OBJECTIVE: To compare functional survival (discharge cerebral performance category 1 or 2) among victims of out-of-hospital cardiac arrest (OHCA) who had resuscitations performed using mechanical chest compression (mech-CC) devices vs. those using manual chest compressions (man-CC). METHODS: Observational cohort of 2600 cases of OHCA from a statewide, prospectively-collected cardiac arrest registry (Utah Cardiac Arrest Registry to Enhance Survival). Comparison of functional survival among those receiving mech-CC vs man-CC was performed using a mixed-effects Poisson model with inverse probability weighted propensity scores to control for selection bias...
September 2016: Resuscitation
Tomasz Darocha, Sylweriusz Kosiński, Anna Jarosz, Dorota Sobczyk, Robert Gałązkowski, Jacek Piątek, Janusz Konstany-Kalandyk, Rafał Drwiła
BACKGROUND: The prognosis in hypothermic cardiac arrest is frequently good despite prolonged period of hypoperfusion and cardiopulmonary resuscitation. Apart from protective effect of hypothermia itself established protocols of treatment and novel rewarming techniques may influence on outcome. The purpose of the study was to assess the outcome of patients with hypothermic circulatory arrest treated by means of arterio-venous extracorporeal membrane oxygenation (ECMO) according to locally elaborated protocol in Severe Accidental Hypothermia Center in Cracow, Poland...
June 29, 2016: Scandinavian Journal of Trauma, Resuscitation and Emergency Medicine
Pål Aksel Næss, Kristian Engeseth, Ole Grøtta, Geir Øystein Andersen, Christine Gaarder
BACKGROUND: Life-threatening bleeding caused by liver injury due to chest compressions is a rare complication in otherwise successful cardiopulmonary resuscitation. Surgical intervention has been suggested to achieve bleeding control; however, reported mortality is high. In this report, we present a brief literature review and a case report in which use of a less invasive strategy was followed by an uneventful recovery. CASE PRESENTATION: A 37-year-old white woman was admitted after out-of-hospital cardiac arrest...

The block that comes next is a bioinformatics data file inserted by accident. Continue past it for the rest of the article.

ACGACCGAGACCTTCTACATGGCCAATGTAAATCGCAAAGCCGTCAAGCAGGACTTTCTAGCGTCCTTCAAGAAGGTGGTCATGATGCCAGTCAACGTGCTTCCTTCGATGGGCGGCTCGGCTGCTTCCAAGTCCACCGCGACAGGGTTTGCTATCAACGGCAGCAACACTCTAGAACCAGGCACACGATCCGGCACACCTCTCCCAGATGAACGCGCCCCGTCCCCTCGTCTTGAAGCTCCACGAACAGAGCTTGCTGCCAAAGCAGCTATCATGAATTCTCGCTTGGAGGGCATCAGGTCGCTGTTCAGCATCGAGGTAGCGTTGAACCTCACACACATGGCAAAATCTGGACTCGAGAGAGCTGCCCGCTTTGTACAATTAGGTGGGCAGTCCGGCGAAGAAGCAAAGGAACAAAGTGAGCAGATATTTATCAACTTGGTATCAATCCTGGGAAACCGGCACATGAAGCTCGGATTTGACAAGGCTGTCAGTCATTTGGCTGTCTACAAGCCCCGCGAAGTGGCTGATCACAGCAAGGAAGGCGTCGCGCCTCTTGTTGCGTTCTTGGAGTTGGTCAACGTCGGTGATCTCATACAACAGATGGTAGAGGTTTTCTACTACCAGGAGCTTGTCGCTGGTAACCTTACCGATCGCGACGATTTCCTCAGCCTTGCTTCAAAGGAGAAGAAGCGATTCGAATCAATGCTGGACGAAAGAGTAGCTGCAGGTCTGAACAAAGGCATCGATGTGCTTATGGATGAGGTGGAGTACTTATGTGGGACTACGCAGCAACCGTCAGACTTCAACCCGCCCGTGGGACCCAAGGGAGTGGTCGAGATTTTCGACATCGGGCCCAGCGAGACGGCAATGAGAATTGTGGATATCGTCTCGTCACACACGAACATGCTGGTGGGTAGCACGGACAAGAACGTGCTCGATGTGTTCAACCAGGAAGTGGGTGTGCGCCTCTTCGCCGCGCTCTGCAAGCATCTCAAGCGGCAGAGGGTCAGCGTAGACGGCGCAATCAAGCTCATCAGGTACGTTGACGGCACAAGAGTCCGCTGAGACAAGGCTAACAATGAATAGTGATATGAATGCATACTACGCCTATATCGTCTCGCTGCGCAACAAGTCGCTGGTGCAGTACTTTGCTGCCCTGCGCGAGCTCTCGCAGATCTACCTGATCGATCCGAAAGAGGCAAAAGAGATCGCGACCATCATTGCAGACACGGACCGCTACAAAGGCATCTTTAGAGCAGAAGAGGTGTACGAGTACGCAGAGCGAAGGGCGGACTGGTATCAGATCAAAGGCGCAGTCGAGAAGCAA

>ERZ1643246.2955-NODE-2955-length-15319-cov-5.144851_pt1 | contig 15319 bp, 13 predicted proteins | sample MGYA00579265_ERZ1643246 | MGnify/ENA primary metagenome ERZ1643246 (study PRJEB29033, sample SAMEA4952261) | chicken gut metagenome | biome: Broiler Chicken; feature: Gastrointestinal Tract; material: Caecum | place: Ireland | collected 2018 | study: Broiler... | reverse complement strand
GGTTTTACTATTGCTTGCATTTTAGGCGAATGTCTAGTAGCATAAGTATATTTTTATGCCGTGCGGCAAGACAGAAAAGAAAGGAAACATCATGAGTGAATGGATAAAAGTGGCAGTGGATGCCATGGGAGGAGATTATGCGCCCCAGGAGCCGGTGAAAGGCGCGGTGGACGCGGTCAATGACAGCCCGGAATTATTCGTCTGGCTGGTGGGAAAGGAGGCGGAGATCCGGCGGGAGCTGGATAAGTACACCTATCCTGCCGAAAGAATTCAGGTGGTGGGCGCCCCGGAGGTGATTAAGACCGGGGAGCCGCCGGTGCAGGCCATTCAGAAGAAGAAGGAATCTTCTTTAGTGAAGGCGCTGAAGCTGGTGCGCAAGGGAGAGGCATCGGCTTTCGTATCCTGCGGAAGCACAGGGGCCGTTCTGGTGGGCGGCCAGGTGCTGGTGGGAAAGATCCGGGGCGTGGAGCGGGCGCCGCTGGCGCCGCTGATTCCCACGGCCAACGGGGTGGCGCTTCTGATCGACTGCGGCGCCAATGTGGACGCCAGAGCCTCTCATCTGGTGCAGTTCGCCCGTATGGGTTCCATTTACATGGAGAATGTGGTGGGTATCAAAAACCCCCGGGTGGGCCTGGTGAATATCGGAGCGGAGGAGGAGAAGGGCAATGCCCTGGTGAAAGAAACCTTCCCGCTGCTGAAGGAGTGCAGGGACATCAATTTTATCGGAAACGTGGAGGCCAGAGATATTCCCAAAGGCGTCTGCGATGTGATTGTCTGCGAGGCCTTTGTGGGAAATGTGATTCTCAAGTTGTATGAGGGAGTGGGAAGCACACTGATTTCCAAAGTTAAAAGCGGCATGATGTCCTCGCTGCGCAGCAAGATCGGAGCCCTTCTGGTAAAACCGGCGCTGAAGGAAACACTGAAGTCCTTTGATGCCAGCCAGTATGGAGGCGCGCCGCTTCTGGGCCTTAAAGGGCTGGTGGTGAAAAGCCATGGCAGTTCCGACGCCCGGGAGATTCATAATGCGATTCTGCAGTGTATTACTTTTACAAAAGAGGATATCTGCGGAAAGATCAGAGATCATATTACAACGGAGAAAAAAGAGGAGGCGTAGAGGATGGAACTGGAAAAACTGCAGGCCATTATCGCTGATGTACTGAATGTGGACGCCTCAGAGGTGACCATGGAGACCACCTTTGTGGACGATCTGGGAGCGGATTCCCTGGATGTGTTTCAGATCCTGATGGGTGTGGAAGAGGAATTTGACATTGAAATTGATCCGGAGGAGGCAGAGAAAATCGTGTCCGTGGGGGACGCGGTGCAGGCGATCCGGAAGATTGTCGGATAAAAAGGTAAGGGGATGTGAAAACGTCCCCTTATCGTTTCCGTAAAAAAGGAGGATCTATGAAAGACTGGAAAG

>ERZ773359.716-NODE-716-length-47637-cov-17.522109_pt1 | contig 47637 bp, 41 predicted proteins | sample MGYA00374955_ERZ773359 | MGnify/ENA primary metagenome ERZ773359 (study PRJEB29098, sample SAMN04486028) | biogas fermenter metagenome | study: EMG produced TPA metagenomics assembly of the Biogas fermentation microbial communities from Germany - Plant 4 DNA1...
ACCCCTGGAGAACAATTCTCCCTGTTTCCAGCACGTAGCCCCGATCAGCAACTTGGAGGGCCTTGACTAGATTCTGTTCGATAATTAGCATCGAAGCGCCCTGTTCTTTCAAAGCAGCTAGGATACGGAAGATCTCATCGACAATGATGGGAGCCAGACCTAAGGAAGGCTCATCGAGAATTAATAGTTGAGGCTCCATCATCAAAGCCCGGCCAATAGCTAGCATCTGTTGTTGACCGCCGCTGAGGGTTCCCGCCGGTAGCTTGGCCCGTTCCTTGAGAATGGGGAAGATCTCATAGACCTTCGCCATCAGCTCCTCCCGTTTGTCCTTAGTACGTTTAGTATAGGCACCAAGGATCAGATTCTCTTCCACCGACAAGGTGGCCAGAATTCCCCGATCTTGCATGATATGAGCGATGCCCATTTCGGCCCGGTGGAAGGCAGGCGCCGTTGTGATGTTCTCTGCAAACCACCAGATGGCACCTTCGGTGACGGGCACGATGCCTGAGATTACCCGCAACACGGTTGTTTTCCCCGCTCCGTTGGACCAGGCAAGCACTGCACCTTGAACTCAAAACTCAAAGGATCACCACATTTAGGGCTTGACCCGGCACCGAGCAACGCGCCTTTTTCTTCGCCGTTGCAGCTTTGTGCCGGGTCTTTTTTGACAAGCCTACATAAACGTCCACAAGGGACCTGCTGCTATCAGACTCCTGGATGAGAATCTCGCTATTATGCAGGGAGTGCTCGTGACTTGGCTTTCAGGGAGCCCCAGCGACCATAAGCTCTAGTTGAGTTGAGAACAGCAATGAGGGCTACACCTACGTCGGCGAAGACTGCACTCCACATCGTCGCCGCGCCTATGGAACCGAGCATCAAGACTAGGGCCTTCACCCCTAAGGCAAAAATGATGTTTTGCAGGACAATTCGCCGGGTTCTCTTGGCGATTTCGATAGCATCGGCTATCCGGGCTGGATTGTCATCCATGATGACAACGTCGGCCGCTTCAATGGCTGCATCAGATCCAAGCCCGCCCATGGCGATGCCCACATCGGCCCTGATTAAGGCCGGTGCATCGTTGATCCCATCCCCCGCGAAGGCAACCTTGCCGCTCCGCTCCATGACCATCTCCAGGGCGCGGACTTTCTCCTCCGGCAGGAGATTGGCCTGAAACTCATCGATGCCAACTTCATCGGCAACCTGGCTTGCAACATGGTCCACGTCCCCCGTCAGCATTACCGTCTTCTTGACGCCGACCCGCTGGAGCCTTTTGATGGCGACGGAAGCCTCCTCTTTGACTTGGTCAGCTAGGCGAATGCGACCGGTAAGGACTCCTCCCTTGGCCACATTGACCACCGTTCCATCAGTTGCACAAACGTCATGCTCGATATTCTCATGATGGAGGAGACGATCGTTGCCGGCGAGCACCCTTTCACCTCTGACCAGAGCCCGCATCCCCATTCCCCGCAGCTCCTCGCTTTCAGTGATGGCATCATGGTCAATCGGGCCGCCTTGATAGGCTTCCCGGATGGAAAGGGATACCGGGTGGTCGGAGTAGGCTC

2016: Journal of Medical Case Reports
Niels Secher, Christian Lind Malte, Else Tønnesen, Leif Østergaard, Asger Granfeldt
BACKGROUND: Only one in ten patients survives cardiac arrest (CA), underscoring the need to improve CA management. Isoflurane has shown cardio- and neuroprotective effects in animal models of ischemia/reperfusion injury. Therefore, beneficial effect of isoflurane should be tested in an experimental CA model. We hypothesize that isoflurane anesthesia improves short-term outcome following resuscitation from CA compared with a subcutaneous fentanyl/fluanisone/midazolam anesthesia. METHODS: Male Sprague Dawley rats were randomized to anesthesia with isoflurane (n=11) or fentanyl/fluanisone/midazolam (n=11)...